The newest episode of the Indented podcast from the UW-Green Bay English Department is live! In this episode, listeners are reminded not to forget about Mary Wollstonecraft Shelley, who wrote the famous novel “Frankenstein,” which just so happens to be celebrating its 200th anniversary.
Hosted by UW-Green Bay student Krynn Hanold and featuring UW-Green Bay Associate Prof. Rebecca Nesvet and UW-Green Bay, Manitowoc Campus Associate Prof. Jessica Van Slooten, this LIVE podcast episode (recorded during Phoenix Studio‘s night of live podcasts) delves into “Frankenstein” and the writer behind the famous work.
Take a listen:
Podcast Producer Krynn Hanold also had the opportunity to conduct an interview with James Donovan, who portrayed Dr. Victor Frankenstein in “Mary Shelley’s Frankenstein” presented by Aquila Theatre, which was performed at the Weidner Center on Friday, Oct. 26, 2018.
Check out the exclusive interview:
Question: What is your part in this production?
James Donovan: Dr. (Victor) Frankenstein
Q: Do you have any places in particular that are your favorite to go to?
Donovan: You know, we’ve had fun across the board, in terms of prettiness and how aesthetically happy the most fun town to look at was Pennsylvania, driving through Pennsylvania was just ridiculous, the leaves are changing, it was absolutely stunning. But in terms of fun, I had loads of fun in Indiana. We were walking and it was lovely, and we were walking around Notre Dame and it was just lovely.
Q: So it’s very different?
Donovan: Oh, absolutely.
Q: Are there any productions that you’ve been on before that you’ve liked in particular?
Donovan: I’ve worked a lot of Shakespeare in the Globe, so I have a history in some classical theatre. The Shakespeare Globe is a wonderful, prestigious theatre in London. I’ve worked on War Horse, and it transferred to Broadway eventually. I suppose those two are my favorites. Yeah, Steven Spielberg came to see our production of War Horse and then decided to make the film.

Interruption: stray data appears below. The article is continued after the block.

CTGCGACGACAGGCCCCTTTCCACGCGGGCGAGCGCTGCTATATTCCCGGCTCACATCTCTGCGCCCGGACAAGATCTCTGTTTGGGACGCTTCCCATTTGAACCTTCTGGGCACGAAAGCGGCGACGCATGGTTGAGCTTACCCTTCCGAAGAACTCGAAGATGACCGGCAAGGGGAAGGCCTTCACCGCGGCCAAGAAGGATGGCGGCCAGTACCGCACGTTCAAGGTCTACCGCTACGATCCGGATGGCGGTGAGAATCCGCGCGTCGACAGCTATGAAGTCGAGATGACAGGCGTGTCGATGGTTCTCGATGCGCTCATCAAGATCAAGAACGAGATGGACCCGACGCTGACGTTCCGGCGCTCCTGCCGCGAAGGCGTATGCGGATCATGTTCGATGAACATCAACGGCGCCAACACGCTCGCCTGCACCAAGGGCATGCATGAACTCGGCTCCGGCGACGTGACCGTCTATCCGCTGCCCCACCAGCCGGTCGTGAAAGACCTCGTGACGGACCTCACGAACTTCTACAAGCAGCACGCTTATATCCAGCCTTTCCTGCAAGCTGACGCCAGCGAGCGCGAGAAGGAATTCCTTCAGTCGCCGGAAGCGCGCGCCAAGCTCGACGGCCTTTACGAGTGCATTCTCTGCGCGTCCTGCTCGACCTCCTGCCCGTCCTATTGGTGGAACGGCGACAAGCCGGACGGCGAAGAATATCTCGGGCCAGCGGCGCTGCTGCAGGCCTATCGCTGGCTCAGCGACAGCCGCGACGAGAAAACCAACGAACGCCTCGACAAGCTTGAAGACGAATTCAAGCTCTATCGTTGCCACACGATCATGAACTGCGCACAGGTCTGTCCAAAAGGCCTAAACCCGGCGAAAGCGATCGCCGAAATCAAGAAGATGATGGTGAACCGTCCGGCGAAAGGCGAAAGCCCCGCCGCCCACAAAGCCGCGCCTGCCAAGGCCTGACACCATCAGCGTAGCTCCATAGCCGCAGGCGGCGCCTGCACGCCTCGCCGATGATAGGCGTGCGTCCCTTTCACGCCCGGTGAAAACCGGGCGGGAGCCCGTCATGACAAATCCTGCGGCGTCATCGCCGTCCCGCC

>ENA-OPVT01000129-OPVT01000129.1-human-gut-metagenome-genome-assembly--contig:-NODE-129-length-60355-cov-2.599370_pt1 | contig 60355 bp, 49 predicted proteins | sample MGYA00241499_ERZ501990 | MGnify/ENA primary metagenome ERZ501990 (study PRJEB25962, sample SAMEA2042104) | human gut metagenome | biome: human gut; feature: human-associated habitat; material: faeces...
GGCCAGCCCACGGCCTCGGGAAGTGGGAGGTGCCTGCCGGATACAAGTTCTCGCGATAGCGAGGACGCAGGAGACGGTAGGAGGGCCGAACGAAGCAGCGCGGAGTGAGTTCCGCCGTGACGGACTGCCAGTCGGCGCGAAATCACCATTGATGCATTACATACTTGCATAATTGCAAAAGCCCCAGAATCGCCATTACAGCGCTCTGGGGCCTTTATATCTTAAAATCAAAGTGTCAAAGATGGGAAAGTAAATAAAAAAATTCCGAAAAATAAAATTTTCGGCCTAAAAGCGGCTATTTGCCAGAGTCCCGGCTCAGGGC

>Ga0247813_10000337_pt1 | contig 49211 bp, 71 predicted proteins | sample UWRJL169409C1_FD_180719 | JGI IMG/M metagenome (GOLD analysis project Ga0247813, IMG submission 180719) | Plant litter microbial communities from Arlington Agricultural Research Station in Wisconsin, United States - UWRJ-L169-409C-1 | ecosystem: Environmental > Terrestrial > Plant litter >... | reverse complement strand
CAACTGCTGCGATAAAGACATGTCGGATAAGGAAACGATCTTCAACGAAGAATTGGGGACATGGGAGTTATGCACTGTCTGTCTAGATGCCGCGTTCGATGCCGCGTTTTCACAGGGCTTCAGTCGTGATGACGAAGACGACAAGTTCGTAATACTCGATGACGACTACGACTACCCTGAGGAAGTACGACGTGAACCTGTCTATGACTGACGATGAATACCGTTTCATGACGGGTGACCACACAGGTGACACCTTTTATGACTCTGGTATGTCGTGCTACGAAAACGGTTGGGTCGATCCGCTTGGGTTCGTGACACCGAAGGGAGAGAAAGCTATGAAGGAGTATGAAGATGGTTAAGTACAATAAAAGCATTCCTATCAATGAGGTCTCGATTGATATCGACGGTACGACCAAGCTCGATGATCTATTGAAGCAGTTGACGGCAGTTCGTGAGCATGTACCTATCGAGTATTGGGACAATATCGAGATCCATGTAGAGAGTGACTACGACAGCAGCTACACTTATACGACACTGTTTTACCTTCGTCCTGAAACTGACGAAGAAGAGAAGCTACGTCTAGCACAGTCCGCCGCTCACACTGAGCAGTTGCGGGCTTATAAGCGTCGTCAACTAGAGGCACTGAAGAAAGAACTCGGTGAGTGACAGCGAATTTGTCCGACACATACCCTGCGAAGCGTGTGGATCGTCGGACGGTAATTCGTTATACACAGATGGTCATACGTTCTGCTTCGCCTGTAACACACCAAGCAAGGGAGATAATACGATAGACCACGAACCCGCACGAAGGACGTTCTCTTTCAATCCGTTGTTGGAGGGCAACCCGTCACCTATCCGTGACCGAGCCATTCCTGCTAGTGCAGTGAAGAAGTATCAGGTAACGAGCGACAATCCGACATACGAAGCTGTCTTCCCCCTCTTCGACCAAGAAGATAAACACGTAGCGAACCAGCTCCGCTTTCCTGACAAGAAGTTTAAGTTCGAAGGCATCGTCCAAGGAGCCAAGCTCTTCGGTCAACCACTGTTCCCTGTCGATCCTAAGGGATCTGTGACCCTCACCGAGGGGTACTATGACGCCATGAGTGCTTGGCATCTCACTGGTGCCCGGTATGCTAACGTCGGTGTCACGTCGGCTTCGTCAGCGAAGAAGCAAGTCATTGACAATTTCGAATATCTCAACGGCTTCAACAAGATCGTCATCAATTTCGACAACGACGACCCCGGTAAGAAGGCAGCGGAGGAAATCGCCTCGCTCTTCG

Q: Why did you want to be involved in this production?
Donovan: I worked in America last year, and I absolutely fell in love with it, and just the prospect of touring America, I wouldn’t typically go on one holiday so to speak. It was just too appealing, and the show itself and Aquila Theatre are wonderful to work for. So, the prospect of that, plus touring America was just fantastic, and I got the job and I was like “oh wow, I’m so excited” so yeah, we have such a fun time.
Q: What’s challenging about bringing the script of this to life?
Donovan: Since there are so many different versions of it, I tried to avoid watching the films, and watching everyone else because I just thought, this is going to be my version of this adaptation and I don’t want to steal anyone else’s ideas, or whatever it may be, and he’s just a man of heart, it’s very long, it’s very big, and Dr. Frankenstein goes through such a big journey and to play that convincingly it’s a huge task, but I’ve had so much fun doing it, it’s brilliant.
Q: What do you love about portraying your character?
Donovan: I suppose his emotional act, his journey, he goes through such an emotional journey that he starts off at the beginning of the play, and I don’t want to give too much away in terms of where we’re placing, because it’s very much placed in modern day time, our version, he just goes through a bit of an emotional rollercoaster, we sort of jump back in time in our version, so you see a huge transition from where he is emotional because he goes through all the pain and suffering and then right back to the end of the play you see the jump.
Q: How do you and your cast make the production of Frankenstein unique?
Donovan: Our director, she transforms that, it’s her version of the play, and I think because it is modern day, trying to make it modern day with the novel being 200 years back.
Q: How do you make it modern day?
Donovan: Everything from clothing, we transpose the text, make it a tiny bit more modern day, and equipment in terms of like waking Frankenstein up, everything, to where it’s set, everything.
Q: What are your thoughts on the story of Frankenstein, especially as compared to other things you’ve worked on?
Donovan: This man goes through act after act, and the age-old question we’re always being asked and is especially prevalent t in this country I suppose is is it right to play god and what role does science have in our modern day world that’s the one that poses the biggest question in that that hangs out when telling the story, especially to an audience in our political climate at the moment. So I suppose that’s the real topic of interest that’s pinned down. He’s doing it for the greater good, playing with a power that I don’t think anyone’s really discovered and it’s only with the monster but his then his reaction is “Oh my god, what have I done.”